imageThen, it is easy to realize that if one strikes such a gradient-index medium with a sledge hammer (basically, the procedure used by Vriend et al.), a series of wave packets corresponding to the different surface modes will be propagated that are related to the gravity induced index gradient and not to the effect of the finite depth H. Moreover, this procedure only gives access to the group velocity at the mean frequency of excitation – yet not controlled nor specified by Vriend et al. – and not at all at the frequency f of spontaneous booming. Consequently, from such a procedure, just by reading the multi-modal structure of a seismograph obtained using only surface transducers, one cannot conclude to the existence of multiple layers nor determine the resonant frequencies. Actually, if Vriend et al. were right, they could easily provide a crucial test by performing measurements with transducers buried in the bulk, as those reported in Andreotti [2004]. The vibration in the soil during booming avalanches is already strongly reduced at 60 mm below the surface, which evidences directly that the song of dunes is not related to a resonant mode at the meter scale but to surface propagation.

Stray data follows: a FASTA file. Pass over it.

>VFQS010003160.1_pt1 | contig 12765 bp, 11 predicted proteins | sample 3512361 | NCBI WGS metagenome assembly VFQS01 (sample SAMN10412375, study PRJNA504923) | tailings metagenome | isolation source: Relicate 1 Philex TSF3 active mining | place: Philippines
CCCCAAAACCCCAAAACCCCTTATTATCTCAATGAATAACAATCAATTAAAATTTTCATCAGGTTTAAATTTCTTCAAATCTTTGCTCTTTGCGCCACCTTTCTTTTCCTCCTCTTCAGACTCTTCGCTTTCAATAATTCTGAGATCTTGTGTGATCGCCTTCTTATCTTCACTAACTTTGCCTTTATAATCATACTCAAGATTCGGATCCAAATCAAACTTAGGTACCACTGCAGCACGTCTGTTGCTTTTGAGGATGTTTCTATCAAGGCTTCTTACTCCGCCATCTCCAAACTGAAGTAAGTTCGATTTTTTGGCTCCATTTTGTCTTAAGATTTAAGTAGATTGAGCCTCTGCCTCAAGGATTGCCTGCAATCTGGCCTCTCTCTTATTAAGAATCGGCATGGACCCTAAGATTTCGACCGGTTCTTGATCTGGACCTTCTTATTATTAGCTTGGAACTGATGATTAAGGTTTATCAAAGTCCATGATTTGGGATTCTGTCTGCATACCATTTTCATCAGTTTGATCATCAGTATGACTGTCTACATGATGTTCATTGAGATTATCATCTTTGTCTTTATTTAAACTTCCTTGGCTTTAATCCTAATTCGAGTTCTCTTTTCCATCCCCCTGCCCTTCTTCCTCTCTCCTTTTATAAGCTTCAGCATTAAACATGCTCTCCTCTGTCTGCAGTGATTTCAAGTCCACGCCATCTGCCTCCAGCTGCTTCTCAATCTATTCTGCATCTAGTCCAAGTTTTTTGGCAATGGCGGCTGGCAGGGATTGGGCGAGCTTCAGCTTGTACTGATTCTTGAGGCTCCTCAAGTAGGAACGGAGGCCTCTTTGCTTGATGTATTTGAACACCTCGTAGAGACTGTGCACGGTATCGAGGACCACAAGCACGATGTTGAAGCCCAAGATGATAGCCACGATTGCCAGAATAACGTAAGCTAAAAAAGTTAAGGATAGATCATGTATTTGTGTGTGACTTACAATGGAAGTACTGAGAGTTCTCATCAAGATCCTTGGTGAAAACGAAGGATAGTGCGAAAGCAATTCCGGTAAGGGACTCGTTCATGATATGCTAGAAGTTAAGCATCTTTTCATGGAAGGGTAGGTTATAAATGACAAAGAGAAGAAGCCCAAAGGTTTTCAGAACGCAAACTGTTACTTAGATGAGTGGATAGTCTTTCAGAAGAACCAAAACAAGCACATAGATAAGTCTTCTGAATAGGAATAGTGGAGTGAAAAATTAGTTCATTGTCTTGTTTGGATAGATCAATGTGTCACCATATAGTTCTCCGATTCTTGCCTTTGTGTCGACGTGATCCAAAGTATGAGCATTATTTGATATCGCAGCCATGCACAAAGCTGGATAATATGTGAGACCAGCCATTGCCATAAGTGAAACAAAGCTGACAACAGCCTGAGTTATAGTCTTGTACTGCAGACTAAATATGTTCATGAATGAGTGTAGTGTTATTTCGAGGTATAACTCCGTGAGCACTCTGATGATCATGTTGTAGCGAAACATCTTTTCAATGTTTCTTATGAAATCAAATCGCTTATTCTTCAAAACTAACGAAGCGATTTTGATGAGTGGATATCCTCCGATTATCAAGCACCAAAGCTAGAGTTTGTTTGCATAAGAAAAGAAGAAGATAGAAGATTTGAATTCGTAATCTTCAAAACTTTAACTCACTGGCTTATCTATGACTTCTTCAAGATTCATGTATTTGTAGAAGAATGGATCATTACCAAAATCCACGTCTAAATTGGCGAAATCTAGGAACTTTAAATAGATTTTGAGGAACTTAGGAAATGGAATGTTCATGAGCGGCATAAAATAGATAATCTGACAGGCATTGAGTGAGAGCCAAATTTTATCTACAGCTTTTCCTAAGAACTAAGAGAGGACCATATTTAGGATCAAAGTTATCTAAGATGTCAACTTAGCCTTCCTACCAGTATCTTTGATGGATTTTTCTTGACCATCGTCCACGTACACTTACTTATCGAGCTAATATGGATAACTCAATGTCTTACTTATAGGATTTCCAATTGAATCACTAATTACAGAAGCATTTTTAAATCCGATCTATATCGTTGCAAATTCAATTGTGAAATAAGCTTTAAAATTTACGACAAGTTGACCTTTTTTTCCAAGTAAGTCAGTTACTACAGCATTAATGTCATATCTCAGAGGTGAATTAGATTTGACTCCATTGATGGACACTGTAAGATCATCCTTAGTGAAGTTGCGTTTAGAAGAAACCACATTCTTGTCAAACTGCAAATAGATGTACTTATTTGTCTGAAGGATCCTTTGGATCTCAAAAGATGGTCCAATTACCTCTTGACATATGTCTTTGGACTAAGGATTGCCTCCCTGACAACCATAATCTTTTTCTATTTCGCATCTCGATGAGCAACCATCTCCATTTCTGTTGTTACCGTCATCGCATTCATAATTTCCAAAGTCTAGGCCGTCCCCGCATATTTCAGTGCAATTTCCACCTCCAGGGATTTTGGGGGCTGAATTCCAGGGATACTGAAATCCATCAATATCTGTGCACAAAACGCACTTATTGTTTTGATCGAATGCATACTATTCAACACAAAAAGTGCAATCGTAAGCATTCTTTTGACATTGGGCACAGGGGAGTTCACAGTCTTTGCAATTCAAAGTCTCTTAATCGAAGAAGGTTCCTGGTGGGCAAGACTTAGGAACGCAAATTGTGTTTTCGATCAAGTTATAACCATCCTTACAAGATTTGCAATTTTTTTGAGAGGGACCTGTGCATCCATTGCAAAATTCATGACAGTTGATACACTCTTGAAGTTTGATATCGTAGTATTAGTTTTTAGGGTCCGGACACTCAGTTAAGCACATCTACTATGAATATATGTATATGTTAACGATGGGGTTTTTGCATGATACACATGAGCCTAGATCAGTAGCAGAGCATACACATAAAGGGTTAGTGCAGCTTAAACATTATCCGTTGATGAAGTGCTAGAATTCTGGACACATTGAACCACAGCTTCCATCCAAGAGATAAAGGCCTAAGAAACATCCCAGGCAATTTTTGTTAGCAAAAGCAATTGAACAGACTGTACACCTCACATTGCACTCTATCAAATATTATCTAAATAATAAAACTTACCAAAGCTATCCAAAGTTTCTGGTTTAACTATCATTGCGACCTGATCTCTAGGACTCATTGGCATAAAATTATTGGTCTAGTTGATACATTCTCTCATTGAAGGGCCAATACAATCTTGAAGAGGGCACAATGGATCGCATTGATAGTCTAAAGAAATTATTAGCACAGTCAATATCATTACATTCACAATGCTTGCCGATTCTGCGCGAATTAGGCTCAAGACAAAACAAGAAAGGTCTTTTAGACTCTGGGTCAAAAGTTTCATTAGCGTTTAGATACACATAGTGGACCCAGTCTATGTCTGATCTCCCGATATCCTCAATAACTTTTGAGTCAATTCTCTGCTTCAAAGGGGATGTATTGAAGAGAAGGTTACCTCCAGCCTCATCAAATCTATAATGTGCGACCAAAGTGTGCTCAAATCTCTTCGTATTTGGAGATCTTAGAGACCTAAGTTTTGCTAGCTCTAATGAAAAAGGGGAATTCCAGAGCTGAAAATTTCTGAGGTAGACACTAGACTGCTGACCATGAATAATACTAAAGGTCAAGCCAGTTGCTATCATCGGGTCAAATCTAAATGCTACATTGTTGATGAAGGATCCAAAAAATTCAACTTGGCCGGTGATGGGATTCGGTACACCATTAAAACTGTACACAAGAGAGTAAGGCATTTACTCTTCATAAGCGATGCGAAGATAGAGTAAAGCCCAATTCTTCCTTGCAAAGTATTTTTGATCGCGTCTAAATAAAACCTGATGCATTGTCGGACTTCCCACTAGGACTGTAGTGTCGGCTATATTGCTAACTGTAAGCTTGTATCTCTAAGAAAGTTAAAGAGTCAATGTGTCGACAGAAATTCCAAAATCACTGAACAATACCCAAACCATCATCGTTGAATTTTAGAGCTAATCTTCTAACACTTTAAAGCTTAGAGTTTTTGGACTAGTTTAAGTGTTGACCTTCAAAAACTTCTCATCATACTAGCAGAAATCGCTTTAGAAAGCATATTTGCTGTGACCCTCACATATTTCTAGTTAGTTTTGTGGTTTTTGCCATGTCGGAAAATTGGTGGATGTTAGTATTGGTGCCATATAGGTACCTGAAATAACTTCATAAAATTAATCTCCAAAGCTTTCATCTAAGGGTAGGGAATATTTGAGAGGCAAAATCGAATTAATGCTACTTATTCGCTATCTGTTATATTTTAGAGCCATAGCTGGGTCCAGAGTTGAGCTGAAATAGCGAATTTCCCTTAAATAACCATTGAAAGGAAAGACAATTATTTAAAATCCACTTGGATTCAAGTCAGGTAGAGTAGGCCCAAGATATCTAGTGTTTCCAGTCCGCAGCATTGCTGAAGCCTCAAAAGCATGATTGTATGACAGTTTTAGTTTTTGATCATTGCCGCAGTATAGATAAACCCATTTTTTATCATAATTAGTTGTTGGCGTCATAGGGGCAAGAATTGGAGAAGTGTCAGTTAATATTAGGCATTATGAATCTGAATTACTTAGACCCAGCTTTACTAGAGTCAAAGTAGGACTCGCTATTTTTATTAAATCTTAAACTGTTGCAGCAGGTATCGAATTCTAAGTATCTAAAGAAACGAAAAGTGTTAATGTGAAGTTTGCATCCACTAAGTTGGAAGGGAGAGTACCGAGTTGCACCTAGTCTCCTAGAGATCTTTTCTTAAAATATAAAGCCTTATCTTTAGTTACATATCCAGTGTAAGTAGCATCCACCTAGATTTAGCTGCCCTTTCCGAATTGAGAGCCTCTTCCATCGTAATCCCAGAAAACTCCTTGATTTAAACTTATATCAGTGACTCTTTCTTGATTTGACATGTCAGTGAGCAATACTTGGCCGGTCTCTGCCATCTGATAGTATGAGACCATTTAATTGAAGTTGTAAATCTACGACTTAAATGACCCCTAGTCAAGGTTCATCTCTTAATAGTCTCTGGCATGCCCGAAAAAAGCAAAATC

As a conclusion, the quantity determined by Vriend et al. has probably nothing to do with the resonant frequency fR. Besides, one may wonder why they did not measure directly the resonant frequencies fR for the sake of comparison with the booming frequency f. Using two different methods, we have ourselves performed such measurements using two different methods (Auxiliary Material). For a depth H of dry sand of the order of 50 cm, we find typically 70 Hz; for 1 m, the resonance becomes hardly visible and is below 50 Hz. This is much smaller than the values found by Vriend et al. and than the booming frequency f (100 Hz in Morocco). So, as already evidenced in our previous papers, the phenomenon is not driven by a resonance effect. As shown in Bonneau et al. [2007], the resonant frequency plays another role. As the surface waves do not propagate below fR, the latter controls the threshold for the booming phenomenon. A large enough layer of dry sand is required for the surface waves to propagate and thus for booming to occur. The best situation is thus an infinite layer of dry sand and not a layered one.